(b) For 20 years I always drove my mother-in-law home at the end of her visits to us, at any time of day, let alone a late evening in London.

  • http://www.libroediting.com/ Liz

    What a lovely story! I do hear about lovely things like that quite often and it does restore one’s faith, doesn’t it!

  • Michele

    Perhaps Fiona’s Mum is someone that still believes in ‘Reclaim the Night’ (not to mention that you seem to have speculated a lot  rather than asking actual questions).

  • Robert Higson

    Great story, Alastair. How bizarre though – I have a similar story also involving the C11. 

    I was on my way from Kilburn to apply for a job in Highgate. I had to hand in my CV and application form on the dot at 11.30am at the place I was applying for. 

    I stepped off the C11 at 11.20am as it made its way through Highgate and horror struck as I realised I’d left all my documents on the bus seat as it sped off into the distance.

    I legged it to try and catch it as it stopped at traffic lights further down the route. No luck. No traffic. Despair. I’d spent about two hours on these forms as well. Gutted.

    Then an unassuming pizza delivery motorbike driver from one of the pizza shops in the high street who was stood outside his shop saw you frantically running down the road.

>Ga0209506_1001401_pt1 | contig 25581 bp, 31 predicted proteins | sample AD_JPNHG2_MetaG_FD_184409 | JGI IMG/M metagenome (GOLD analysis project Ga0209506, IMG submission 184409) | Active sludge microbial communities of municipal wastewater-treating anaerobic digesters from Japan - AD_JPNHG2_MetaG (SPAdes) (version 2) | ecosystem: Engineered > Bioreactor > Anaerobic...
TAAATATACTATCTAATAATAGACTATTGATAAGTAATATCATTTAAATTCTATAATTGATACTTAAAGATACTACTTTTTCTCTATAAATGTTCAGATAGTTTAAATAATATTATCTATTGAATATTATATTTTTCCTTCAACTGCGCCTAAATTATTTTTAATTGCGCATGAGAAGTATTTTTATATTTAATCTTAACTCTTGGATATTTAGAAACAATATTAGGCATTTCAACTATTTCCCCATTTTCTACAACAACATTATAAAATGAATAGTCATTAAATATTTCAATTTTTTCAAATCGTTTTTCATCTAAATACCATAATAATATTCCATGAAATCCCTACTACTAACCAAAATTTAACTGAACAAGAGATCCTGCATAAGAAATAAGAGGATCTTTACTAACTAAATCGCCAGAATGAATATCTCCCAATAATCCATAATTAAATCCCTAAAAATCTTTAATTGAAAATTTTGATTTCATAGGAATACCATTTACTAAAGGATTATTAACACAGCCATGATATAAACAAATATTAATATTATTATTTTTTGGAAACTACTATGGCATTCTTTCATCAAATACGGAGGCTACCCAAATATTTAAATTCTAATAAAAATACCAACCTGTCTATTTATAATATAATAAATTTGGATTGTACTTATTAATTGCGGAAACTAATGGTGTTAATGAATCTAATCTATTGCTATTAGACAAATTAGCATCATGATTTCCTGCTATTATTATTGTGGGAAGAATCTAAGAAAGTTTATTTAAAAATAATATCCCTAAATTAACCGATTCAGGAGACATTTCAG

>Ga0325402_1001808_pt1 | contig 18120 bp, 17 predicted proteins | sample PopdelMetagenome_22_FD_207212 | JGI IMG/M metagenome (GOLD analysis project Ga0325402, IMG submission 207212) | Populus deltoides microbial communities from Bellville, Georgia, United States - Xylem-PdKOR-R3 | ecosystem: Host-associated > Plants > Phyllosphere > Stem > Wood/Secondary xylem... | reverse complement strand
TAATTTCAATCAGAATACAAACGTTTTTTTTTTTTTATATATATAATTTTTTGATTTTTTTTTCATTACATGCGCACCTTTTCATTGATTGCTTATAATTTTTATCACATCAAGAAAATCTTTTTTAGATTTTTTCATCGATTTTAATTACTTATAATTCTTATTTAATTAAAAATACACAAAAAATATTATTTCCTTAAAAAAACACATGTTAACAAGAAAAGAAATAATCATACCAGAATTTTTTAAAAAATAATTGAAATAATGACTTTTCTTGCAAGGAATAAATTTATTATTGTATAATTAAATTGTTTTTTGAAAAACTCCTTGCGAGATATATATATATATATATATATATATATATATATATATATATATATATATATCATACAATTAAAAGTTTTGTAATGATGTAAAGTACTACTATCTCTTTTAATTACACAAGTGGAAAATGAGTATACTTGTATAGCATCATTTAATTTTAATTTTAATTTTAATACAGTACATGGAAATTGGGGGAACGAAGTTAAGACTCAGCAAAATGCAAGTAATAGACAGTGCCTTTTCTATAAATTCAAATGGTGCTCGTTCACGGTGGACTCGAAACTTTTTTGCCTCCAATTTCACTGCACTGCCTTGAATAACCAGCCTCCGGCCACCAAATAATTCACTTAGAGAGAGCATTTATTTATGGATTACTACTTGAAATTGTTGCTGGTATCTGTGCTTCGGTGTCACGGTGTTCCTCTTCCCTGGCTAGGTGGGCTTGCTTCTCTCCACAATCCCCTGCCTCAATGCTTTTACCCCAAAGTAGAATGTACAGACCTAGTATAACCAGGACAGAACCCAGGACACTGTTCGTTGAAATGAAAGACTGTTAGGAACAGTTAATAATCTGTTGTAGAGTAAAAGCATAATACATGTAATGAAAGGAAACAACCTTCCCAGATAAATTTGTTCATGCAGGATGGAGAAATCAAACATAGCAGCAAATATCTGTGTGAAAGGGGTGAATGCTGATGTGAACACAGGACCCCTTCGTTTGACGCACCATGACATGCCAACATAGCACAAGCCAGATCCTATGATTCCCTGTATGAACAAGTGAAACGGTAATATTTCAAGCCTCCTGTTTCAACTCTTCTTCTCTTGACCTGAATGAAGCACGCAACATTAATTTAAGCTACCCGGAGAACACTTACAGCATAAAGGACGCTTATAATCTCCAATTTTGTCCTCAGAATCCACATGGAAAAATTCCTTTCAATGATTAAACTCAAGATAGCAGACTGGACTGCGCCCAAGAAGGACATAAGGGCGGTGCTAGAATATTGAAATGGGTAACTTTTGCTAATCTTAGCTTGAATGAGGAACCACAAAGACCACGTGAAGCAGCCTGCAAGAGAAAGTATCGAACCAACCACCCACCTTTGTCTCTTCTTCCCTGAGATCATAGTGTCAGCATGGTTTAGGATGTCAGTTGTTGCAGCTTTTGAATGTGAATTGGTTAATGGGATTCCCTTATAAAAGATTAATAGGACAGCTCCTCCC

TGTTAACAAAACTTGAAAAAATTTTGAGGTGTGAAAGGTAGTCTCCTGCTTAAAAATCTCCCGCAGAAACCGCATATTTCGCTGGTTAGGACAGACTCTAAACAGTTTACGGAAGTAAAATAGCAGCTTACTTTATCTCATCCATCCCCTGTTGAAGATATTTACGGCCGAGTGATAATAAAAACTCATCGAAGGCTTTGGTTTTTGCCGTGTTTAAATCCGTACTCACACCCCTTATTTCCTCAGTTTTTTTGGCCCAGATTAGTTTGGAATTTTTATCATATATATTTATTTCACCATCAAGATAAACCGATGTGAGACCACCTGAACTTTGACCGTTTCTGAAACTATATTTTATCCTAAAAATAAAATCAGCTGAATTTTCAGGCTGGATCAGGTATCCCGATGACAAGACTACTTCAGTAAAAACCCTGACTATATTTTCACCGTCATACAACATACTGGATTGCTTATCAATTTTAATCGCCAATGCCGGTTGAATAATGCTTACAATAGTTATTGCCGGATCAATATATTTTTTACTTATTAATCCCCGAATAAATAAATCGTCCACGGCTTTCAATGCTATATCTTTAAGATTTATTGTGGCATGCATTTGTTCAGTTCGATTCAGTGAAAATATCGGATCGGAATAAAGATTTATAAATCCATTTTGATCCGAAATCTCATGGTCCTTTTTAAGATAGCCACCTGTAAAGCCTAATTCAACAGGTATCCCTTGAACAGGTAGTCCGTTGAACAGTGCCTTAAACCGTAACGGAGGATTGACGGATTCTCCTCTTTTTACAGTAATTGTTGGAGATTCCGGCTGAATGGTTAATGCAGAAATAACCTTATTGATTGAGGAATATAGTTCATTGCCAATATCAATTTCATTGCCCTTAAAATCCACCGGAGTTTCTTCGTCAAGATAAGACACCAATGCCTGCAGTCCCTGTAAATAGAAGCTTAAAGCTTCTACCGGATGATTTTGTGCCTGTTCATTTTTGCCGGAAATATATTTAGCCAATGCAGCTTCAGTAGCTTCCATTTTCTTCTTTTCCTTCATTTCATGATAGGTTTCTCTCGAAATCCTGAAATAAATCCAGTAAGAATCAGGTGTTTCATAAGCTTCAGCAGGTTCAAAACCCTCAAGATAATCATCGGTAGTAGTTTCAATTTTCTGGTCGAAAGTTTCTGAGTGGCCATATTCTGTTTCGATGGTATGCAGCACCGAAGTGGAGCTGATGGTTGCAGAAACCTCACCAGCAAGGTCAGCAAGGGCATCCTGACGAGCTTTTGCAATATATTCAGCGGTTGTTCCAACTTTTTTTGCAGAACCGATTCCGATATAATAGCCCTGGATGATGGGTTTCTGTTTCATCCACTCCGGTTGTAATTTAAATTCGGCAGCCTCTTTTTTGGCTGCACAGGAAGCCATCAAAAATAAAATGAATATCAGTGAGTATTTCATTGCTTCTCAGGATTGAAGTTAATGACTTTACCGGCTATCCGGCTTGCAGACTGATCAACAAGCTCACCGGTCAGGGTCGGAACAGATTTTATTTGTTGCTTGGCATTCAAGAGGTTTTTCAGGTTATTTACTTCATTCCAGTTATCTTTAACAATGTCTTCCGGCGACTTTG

“What’s wrong, my friend?” he asked. “I’ve left important documents on that bus [pointing down the road]!”.

    “OK. Is that the C11?”

    “Yes.”

    “The one that ends up in Archway?”

    “Yes”.

    “Right.”

    Then he shut his visor/helmet, got on his bike and sped off after the bus!

    15 minutes later he returned, papers in hand. I couldn’t believe it and was so overwhelmed by his generosity. By now, I was a complete panicky mess. 

    I offered to give him some money for petrol and he wouldn’t hear any of it. I offered to buy him a coffee to say thanks, but he just said “Don’t worry my friend”. I don’t think I even realised how generous he had been. 

    So there you go. Good things do happen despite all the doom and gloom. I was working in Parliament at the time so a couple of days later I sent him a gift and a card from there with my email address written inside. 

    He emailed back a few weeks later to say thanks (and also apologise. They’d delivered the card to the pizza shop next door by mistake!)

    Funny old world isn’t it?

  • http://www.facebook.com/people/Duncan-Phipp-macintyre/525048347 Duncan Phipp-macintyre

    Excellent. We need to celebrate goodness when we stumble on it. My wife is always cajoling me to be positive for once and not so negative – note to self here. Freezing today, spring may yet return some day and the shadows may lift.

  • Anonymous

    Great story, as is Alastairs.

    I feel good about all the tips I’ve given pizza delivery guys over the years now!

    Nice to see all the examples here of people who will help a stranger without thinking about money.

  • Sams_rhythm

    I hope someone has filled in TFL’s online feedback form. I think that is the best way to ensure that stars like this get the reward they deserve. 

  • Anonymous